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I have a project plan for a project that we already started and I want the plan to reflect the schedule moving forward, say as of tomorrow. I have a handful of dependencies and resources assigned.

I want to make the start and end dates reflect/auto-schedule based on the remaining work column.

The current columns I have that may be confusing me here are:

  • Duration - appears to match work in hours but bubbles up to days on super tasks; may be redundant for me
  • Work - defined in hours, see above
  • Remaining Work - auto calculated into hours based on % complete column
  • % Complete - a % that I'm updating on many tasks. This is my main area where I keep updating it daily
  • Start - all tasks are set to auto-schedule and this seems to be tied to the resource and predecessor as well as either the Work column or Duration but I want to to be based on Remaining Work
  • Finish - all tasks are set to auto-schedule and this seems to be tied to the resource and predecessor as well as either the Work column or Duration but I want to to be based on Remaining Work
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Duration is measured in days or weeks. It differs from work in that it includes time not associated with work. For example, the work to pour concrete might be four hours. The duration of the concrete would be a few days to allow it to dry and cure. There is no "work" during that time. Typically, it is best to set your work packages as "fixed duration".

Work is hours and is actual effort performed by the resource(s) assigned against the package.

Do not use % complete. It is meaningless. Use physical % complete and based it on tangible intermediate products. % complete is based on time and does nothing for you to assess the health of your schedule.

Start and Finish should be constraint free and established by the horizontal and vertical logic you have in your schedule. Do not hard code dates in the schedule but allow it create the start and finish date based on predecessor and successor logic. As you update physical % complete, and enter actual finish dates, your schedule will push or pull the downstream packages based on the variances your are accruing.

This said, there is a ton of technical knowledge you need to have to build and maintain a credible schedule. From your writing, it is clear you have a cursory knowledge of scheduling. You would do well to employ a trained scheduler as there are many nuances that cannot be covered here very well.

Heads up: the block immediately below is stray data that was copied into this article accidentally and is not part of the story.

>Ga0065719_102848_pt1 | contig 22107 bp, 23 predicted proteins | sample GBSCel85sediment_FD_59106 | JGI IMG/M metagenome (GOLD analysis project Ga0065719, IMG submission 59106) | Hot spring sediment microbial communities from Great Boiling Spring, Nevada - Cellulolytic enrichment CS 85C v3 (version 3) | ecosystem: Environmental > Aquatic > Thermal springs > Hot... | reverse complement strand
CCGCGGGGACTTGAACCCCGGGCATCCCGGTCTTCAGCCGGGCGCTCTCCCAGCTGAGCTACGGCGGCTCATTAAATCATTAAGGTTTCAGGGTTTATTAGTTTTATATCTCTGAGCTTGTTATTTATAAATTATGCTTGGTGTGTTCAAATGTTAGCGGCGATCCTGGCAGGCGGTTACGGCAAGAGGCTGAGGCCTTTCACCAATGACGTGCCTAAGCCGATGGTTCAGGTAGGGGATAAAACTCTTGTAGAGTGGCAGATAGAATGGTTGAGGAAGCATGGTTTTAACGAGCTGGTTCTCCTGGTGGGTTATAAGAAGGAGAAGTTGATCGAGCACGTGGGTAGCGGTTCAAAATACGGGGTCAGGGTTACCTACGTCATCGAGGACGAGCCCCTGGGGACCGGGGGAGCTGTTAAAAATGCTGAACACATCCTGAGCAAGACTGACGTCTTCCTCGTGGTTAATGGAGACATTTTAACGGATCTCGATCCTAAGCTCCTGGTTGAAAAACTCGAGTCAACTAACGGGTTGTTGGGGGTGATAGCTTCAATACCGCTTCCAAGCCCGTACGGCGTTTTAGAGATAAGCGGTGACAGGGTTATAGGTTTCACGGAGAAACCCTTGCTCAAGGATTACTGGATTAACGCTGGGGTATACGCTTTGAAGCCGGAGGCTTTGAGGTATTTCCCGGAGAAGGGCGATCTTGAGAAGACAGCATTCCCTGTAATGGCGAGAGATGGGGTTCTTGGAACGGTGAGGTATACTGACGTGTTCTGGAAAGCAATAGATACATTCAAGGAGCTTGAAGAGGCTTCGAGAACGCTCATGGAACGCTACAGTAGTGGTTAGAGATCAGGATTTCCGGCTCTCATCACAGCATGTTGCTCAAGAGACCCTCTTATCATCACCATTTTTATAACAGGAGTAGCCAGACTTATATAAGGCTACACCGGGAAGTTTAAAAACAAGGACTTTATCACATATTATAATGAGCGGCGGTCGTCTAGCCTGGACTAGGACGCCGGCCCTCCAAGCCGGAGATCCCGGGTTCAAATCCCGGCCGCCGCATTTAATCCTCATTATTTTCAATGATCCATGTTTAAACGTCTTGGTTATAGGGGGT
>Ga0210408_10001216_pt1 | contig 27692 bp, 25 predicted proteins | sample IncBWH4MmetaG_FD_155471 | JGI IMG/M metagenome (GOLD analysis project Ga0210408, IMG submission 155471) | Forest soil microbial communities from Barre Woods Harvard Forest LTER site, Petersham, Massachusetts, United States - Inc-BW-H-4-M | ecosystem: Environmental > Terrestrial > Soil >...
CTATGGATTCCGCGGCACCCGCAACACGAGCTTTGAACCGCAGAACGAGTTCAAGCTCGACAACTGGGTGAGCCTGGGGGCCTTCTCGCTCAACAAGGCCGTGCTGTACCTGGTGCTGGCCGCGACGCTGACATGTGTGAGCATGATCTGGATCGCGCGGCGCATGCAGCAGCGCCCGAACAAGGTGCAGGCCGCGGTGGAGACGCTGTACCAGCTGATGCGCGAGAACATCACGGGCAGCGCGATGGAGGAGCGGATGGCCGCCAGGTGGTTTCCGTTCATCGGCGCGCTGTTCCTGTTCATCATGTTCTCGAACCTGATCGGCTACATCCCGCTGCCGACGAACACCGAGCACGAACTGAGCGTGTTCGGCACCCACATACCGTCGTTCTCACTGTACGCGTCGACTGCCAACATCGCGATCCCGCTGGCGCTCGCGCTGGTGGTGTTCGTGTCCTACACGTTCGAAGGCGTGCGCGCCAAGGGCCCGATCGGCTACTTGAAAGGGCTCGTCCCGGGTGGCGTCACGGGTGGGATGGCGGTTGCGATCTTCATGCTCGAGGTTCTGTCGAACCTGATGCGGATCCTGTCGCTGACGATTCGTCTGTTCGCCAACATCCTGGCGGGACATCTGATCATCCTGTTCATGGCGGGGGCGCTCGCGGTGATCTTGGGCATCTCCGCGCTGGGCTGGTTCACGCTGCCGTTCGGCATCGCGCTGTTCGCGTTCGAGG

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    Where was this information when I was first beating my head against Project? – Mark C. Wallace Jun 18 '13 at 14:56
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It seems to me that you are looking for a way to reschedule your remaining work and find the new Finish date. MsProject has a way to do that. In version 2010, go to Project tab and then find Update Project button. You can reschedule uncomplete work to start on a specific date, for all or selected tasks. It will move the remaining effort to start on the selected date and you can see the actual estimated finish date.

Personally I don't like very much to update the % complete column. I prefer to use Actual Work and Remaining Work columns. Actual Work gives you the information of how many hours you really needed to do the task. You can update actual work with the effort you have done so far, and you can change remaining work to reflect the real status of your task. At the end of the project you will know exactly how many hours you have worked on each task, it will give you better information to estimate your next project.

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Read "The Mythical Man-Month" sometime. Basically, project planning and management are very difficult since you trying to predict the future.

The further you plan into the future, the less accurate your estimates will be.

This is because software development is unique from other fields, since the products being created are rarely identical to what someone has created before. I've personally made 3 calendar systems, before Google Calendar came out, and each was radically different. A good starting point is to sit down with the dev team and do the following:

  • identify project stakeholders
  • gather a thorough list of requirements
  • prioritize requirements
  • figure out the rough system architecture (database schema, code layout, etc.)
  • assign a sub-system to each developer
  • have them mentally work through what they would need to to do build that piece
  • track all of the unknowns in each subsystem, possible road-blocks, external dependencies
  • setup milestones and release dates
  • have weekly, preferably daily, status update meetings
  • anticipate that the initial schedule WILL NOT be followed, and will often increase by 100%+, since unexpected bugs pop up, priorities change, scope changes, etc.

Focus on the high priority features first, so that as the deadline starts to close in, the less important features can be put off to version 2. Work hours spent will expand to fill the available time, since often developers and designers love to add new things and perfect other pieces. Conversely, a 1 lbs. steak cannot be cooked in 1 min. on HIGH, ie. some features will take a minimum amount of time to build regardless of how badly a manager or customer want them done.

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